How can I get my FingBox to monitor multiple subnets?

RainCaster
RainCaster My deskMember, Beta Tester Posts: 55
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I have my home/business network divided into several subnets. One is for trusted devices on the WIndows domain (192.168.0.X), another is for semi-trusted devices that do not get domain access (cameras, home automation, streaming gadgets - 192.168.10.X), and the third is for all other devices, including guest network access (192.168.20.X). All are running on the same wired network and use several WAPs. 
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  • Marc
    Marc Moderator, Beta Tester Posts: 2,889
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    @RainCaster , you would need multiple Fingboxes to monitor multiple subnets.  See this link for Fing's official response.
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    Robin_from_Fing
  • RainCaster
    RainCaster My deskMember, Beta Tester Posts: 55
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    Thanks Marc. So you are saying that the FingBox is unable to monitor 192.168.0.0/16 even if the total number of devices never exceeds 255?
  • Marc
    Marc Moderator, Beta Tester Posts: 2,889
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    Correct.
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  • vulcansheart
    vulcansheart Member, Beta Tester Posts: 117
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    The app allows for modifying the default network size via the CIDR number, but the fingbox itself will only scan it's local /24 subnet.
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    Robin_from_Fing
  • eJony
    eJony Member, Beta Tester Posts: 45
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    @RainCaster,
    You could also install the Fing Desktop app beta on a device on each of the subnets. You don't get the full control you do with a FingBox, but you would get a single place where you could see all the devices on each of the subnets.
  • RainCaster
    RainCaster My deskMember, Beta Tester Posts: 55
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    Using multiple PCs is far more expensive (OPEX) than the cost of additional FingBoxes. I'm not sure I like either option. For the moment, I have taken my network back to a normal Class C network. I had a spectacular network failure yesterday that turned out to be a WAP that reset itself to the internal address of our firewall. Once I got that cleared up, I decided to stay with the more simplified network, because the monitoring was a problem.
  • eJony
    eJony Member, Beta Tester Posts: 45
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    @RainCaster,
    Excellent point about the cost of running multiple PCs. With your technical sophistication I was thinking maybe you had a NAS or other device that could host virtual machines, each VM on its own subnet and each running a copy of Fing Desktop.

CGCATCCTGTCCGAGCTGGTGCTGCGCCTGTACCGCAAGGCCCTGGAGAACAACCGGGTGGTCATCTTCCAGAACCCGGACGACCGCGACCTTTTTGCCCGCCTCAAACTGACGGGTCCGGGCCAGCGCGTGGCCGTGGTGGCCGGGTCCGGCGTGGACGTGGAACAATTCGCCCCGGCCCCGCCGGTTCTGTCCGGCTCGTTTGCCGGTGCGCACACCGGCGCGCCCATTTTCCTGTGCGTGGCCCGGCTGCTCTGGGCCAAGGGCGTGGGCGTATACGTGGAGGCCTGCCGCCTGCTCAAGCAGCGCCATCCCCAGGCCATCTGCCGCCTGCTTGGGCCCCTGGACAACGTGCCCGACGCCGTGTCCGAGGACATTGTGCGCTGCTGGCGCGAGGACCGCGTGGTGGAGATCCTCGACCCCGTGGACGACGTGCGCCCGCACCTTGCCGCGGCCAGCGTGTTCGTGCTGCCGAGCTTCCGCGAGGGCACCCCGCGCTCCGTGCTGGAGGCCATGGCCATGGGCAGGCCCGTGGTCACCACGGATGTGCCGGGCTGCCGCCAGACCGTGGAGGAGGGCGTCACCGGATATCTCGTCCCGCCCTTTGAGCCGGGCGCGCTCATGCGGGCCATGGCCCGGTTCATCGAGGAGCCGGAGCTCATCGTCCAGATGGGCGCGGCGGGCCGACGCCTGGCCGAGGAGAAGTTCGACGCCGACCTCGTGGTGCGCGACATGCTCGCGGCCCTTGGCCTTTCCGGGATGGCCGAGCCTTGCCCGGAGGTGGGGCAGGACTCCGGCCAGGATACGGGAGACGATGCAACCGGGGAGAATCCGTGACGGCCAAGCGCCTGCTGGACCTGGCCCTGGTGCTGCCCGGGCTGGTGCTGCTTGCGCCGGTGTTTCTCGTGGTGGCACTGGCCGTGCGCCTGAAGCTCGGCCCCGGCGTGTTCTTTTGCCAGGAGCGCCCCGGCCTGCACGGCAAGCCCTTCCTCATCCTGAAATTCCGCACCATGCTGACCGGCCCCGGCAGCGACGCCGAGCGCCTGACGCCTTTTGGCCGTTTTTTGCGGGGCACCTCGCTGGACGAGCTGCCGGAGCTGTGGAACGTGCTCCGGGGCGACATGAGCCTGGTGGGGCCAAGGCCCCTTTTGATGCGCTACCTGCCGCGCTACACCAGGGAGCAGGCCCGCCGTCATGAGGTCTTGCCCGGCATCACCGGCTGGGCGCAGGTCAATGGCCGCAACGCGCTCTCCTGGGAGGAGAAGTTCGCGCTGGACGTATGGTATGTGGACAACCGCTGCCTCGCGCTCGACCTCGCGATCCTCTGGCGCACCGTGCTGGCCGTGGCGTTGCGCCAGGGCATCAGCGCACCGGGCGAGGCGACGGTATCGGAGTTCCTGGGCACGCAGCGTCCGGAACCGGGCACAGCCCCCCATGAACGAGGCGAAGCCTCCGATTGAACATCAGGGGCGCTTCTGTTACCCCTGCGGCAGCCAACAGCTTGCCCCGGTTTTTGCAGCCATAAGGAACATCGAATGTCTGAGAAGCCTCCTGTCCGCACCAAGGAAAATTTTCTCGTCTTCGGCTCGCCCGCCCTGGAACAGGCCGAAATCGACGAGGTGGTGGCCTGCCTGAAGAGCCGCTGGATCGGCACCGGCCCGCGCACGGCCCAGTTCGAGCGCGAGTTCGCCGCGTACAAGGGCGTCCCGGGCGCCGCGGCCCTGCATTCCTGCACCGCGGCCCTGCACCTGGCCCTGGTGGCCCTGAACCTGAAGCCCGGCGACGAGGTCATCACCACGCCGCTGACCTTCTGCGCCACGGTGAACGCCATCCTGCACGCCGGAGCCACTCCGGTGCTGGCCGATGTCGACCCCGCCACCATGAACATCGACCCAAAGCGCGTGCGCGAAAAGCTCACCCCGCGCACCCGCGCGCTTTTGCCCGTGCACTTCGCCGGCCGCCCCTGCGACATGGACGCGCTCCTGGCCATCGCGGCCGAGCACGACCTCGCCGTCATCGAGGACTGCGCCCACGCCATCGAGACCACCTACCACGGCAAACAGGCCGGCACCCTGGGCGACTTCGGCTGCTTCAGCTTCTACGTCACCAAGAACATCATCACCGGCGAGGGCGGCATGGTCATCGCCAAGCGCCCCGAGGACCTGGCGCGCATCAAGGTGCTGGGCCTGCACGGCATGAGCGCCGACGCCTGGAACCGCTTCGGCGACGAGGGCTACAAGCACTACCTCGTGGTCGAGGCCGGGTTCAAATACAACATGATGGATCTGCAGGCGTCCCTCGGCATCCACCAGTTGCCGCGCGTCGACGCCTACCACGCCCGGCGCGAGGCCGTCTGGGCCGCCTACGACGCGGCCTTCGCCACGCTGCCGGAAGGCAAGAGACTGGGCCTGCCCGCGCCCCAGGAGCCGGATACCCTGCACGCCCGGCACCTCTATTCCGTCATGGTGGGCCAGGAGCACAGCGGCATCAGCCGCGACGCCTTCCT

I was going to ask about the benefits of your network configuration because I have contemplated setting up VLANs for various aspects of my network (particular IoT devices). But it sounds like you might recommend what I'm doing by default (monolithic network and be vigilant about monitoring)?
  • vulcansheart
    vulcansheart Member, Beta Tester Posts: 117
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    edited December 19, 2019 #9
    ...I had a spectacular network failure yesterday that turned out to be a WAP that reset itself to the internal address of our firewall. Once I got that cleared up, I decided to stay with the more simplified network, because the monitoring was a problem.
    Oh, buddy. Been there. Done that. Feel your pain.

    Also, yes, Fingbox being isolated to a single /24 subnet poses a problem for many networks including my own. So, my fingbox monitors my LAN and I've implemented VLANs on my WLAN interfaces and SSIDs to prevent access to my more sensitive wired network devices.
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  • RainCaster
    RainCaster My deskMember, Beta Tester Posts: 55
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    eJony said:
    @RainCaster,
    Excellent point about the cost of running multiple PCs. With your technical sophistication I was thinking maybe you had a NAS or other device that could host virtual machines, each VM on its own subnet and each running a copy of Fing Desktop. 

    I was going to ask about the benefits of your network configuration because I have contemplated setting up VLANs for various aspects of my network (particular IoT devices). But it sounds like you might recommend what I'm doing by default (monolithic network and be vigilant about monitoring)?
    I hadn't thought about adding VMs onto my NAS box. I just bumped the DRAM to 16GB on it, but it is still a lowly Celeron and can't do very much before it runs out of gas.
    Tagged VLANs are a cool thing, but as far as I can tell, they don't work well over dumb switches. While my office has a managed router, there are at least 4 unmanaged (dumb) switches and 2 WAPs in the house to connect all our family devices. At least two of them are managed by the domain controller in the office. Sigh. That only leaves me with seperate subnets as an option for now. Once I'm working again, I can buy the Ubiquity WAPs & switches that will make VLANs work correctly.